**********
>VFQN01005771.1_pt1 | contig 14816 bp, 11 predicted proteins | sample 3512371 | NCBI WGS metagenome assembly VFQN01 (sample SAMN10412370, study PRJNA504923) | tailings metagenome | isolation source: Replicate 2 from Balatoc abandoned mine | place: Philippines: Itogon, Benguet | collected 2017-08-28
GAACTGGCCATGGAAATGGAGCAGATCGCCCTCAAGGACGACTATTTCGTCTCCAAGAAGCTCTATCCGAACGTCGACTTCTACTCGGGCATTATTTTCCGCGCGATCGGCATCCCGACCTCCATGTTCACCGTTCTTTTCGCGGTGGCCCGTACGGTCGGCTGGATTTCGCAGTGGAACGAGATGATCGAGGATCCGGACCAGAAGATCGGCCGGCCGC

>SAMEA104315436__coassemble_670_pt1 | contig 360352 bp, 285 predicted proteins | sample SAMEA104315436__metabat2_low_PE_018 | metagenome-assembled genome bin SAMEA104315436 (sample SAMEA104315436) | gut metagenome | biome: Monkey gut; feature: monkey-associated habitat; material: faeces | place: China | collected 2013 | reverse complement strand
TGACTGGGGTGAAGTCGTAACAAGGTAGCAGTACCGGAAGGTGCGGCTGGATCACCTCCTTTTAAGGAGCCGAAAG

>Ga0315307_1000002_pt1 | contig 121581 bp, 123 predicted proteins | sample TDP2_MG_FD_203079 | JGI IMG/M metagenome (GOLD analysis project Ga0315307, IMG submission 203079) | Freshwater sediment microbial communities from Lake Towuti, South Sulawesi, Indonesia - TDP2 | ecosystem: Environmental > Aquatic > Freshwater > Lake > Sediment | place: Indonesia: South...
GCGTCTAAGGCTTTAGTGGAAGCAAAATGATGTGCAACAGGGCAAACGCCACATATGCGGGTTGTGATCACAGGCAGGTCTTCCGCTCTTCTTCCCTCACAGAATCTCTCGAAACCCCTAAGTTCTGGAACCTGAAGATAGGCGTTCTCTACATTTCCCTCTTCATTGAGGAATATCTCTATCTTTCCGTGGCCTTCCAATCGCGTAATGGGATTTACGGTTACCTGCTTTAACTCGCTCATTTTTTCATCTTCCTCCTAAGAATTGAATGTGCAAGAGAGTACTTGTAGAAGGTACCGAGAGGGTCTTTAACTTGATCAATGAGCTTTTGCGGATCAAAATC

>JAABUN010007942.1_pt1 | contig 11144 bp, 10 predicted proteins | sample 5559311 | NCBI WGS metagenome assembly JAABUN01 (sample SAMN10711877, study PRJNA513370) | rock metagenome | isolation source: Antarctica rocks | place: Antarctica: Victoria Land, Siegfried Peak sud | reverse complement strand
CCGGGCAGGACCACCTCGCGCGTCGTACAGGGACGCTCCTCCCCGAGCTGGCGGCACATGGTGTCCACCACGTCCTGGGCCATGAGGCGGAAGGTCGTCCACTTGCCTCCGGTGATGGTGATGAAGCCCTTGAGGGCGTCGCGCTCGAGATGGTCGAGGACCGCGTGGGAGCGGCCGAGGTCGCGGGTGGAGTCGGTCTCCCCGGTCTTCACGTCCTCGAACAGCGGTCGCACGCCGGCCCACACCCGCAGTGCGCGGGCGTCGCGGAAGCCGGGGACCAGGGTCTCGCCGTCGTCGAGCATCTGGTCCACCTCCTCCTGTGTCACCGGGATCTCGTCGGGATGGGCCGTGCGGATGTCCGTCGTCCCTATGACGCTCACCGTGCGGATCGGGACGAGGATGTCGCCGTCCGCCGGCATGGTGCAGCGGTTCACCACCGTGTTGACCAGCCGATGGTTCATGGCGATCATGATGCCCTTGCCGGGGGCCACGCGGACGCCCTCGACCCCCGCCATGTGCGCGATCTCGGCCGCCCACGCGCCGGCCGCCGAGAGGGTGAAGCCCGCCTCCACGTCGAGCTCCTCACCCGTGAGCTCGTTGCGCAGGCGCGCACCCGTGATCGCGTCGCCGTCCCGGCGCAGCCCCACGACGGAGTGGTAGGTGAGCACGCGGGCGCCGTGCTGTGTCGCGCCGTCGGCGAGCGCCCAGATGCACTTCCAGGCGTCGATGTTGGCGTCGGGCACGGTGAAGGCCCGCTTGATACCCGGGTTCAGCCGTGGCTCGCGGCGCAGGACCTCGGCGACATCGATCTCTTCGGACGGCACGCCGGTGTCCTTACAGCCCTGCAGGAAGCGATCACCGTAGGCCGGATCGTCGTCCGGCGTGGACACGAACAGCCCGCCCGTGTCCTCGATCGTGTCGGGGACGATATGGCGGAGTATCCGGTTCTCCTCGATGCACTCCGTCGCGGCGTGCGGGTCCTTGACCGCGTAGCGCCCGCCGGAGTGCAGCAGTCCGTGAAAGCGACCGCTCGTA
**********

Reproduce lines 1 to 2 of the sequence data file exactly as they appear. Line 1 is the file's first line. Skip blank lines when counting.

>VFQN01005771.1_pt1 | contig 14816 bp, 11 predicted proteins | sample 3512371 | NCBI WGS metagenome assembly VFQN01 (sample SAMN10412370, study PRJNA504923) | tailings metagenome | isolation source: Replicate 2 from Balatoc abandoned mine | place: Philippines: Itogon, Benguet | collected 2017-08-28
GAACTGGCCATGGAAATGGAGCAGATCGCCCTCAAGGACGACTATTTCGTCTCCAAGAAGCTCTATCCGAACGTCGACTTCTACTCGGGCATTATTTTCCGCGCGATCGGCATCCCGACCTCCATGTTCACCGTTCTTTTCGCGGTGGCCCGTACGGTCGGCTGGATTTCGCAGTGGAACGAGATGATCGAGGATCCGGACCAGAAGATCGGCCGGCCGC